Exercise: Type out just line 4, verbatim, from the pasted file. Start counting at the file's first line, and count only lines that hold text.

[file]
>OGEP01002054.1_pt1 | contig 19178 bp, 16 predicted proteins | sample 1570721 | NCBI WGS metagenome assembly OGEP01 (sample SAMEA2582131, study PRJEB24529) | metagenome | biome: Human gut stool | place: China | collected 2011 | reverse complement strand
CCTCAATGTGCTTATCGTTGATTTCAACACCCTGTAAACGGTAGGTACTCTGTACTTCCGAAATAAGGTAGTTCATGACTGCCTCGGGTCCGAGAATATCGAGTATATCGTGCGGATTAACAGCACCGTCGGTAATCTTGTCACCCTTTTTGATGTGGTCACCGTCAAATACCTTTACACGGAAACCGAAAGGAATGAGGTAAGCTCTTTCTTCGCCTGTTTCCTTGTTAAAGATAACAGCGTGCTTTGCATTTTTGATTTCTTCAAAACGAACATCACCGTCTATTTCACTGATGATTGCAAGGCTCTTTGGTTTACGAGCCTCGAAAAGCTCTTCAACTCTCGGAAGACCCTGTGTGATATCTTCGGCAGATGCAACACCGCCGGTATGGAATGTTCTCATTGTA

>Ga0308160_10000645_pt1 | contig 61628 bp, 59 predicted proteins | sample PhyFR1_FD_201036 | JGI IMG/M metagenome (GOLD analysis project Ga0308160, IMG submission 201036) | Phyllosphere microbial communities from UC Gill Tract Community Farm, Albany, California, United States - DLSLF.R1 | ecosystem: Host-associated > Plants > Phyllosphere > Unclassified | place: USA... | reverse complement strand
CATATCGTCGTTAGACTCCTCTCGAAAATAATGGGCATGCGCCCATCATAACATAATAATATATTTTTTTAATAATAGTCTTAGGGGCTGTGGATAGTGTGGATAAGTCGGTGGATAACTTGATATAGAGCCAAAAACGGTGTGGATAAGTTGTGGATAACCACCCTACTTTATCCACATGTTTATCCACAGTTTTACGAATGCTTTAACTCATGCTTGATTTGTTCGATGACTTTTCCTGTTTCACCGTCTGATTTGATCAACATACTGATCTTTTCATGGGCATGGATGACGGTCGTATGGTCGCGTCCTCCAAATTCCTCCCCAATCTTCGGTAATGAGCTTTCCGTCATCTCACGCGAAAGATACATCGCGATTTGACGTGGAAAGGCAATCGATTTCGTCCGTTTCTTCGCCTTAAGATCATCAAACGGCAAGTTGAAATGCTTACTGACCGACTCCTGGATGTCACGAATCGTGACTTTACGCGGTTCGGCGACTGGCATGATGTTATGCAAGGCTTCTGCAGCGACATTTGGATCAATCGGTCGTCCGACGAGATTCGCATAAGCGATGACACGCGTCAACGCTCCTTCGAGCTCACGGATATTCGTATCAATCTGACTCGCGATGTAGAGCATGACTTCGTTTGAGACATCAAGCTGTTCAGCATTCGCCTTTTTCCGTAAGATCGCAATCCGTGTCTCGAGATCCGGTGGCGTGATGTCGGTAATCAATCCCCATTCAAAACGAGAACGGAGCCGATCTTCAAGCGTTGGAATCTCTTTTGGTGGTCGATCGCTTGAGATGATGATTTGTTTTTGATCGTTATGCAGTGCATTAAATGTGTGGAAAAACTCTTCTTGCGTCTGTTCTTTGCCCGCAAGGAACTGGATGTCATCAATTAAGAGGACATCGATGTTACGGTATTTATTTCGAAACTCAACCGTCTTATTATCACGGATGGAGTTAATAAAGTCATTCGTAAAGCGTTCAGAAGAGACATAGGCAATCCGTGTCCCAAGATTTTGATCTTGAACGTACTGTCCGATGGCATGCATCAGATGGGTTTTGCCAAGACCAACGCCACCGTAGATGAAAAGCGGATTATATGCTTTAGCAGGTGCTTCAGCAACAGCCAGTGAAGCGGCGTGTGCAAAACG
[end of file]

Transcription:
CATATCGTCGTTAGACTCCTCTCGAAAATAATGGGCATGCGCCCATCATAACATAATAATATATTTTTTTAATAATAGTCTTAGGGGCTGTGGATAGTGTGGATAAGTCGGTGGATAACTTGATATAGAGCCAAAAACGGTGTGGATAAGTTGTGGATAACCACCCTACTTTATCCACATGTTTATCCACAGTTTTACGAATGCTTTAACTCATGCTTGATTTGTTCGATGACTTTTCCTGTTTCACCGTCTGATTTGATCAACATACTGATCTTTTCATGGGCATGGATGACGGTCGTATGGTCGCGTCCTCCAAATTCCTCCCCAATCTTCGGTAATGAGCTTTCCGTCATCTCACGCGAAAGATACATCGCGATTTGACGTGGAAAGGCAATCGATTTCGTCCGTTTCTTCGCCTTAAGATCATCAAACGGCAAGTTGAAATGCTTACTGACCGACTCCTGGATGTCACGAATCGTGACTTTACGCGGTTCGGCGACTGGCATGATGTTATGCAAGGCTTCTGCAGCGACATTTGGATCAATCGGTCGTCCGACGAGATTCGCATAAGCGATGACACGCGTCAACGCTCCTTCGAGCTCACGGATATTCGTATCAATCTGACTCGCGATGTAGAGCATGACTTCGTTTGAGACATCAAGCTGTTCAGCATTCGCCTTTTTCCGTAAGATCGCAATCCGTGTCTCGAGATCCGGTGGCGTGATGTCGGTAATCAATCCCCATTCAAAACGAGAACGGAGCCGATCTTCAAGCGTTGGAATCTCTTTTGGTGGTCGATCGCTTGAGATGATGATTTGTTTTTGATCGTTATGCAGTGCATTAAATGTGTGGAAAAACTCTTCTTGCGTCTGTTCTTTGCCCGCAAGGAACTGGATGTCATCAATTAAGAGGACATCGATGTTACGGTATTTATTTCGAAACTCAACCGTCTTATTATCACGGATGGAGTTAATAAAGTCATTCGTAAAGCGTTCAGAAGAGACATAGGCAATCCGTGTCCCAAGATTTTGATCTTGAACGTACTGTCCGATGGCATGCATCAGATGGGTTTTGCCAAGACCAACGCCACCGTAGATGAAAAGCGGATTATATGCTTTAGCAGGTGCTTCAGCAACAGCCAGTGAAGCGGCGTGTGCAAAACG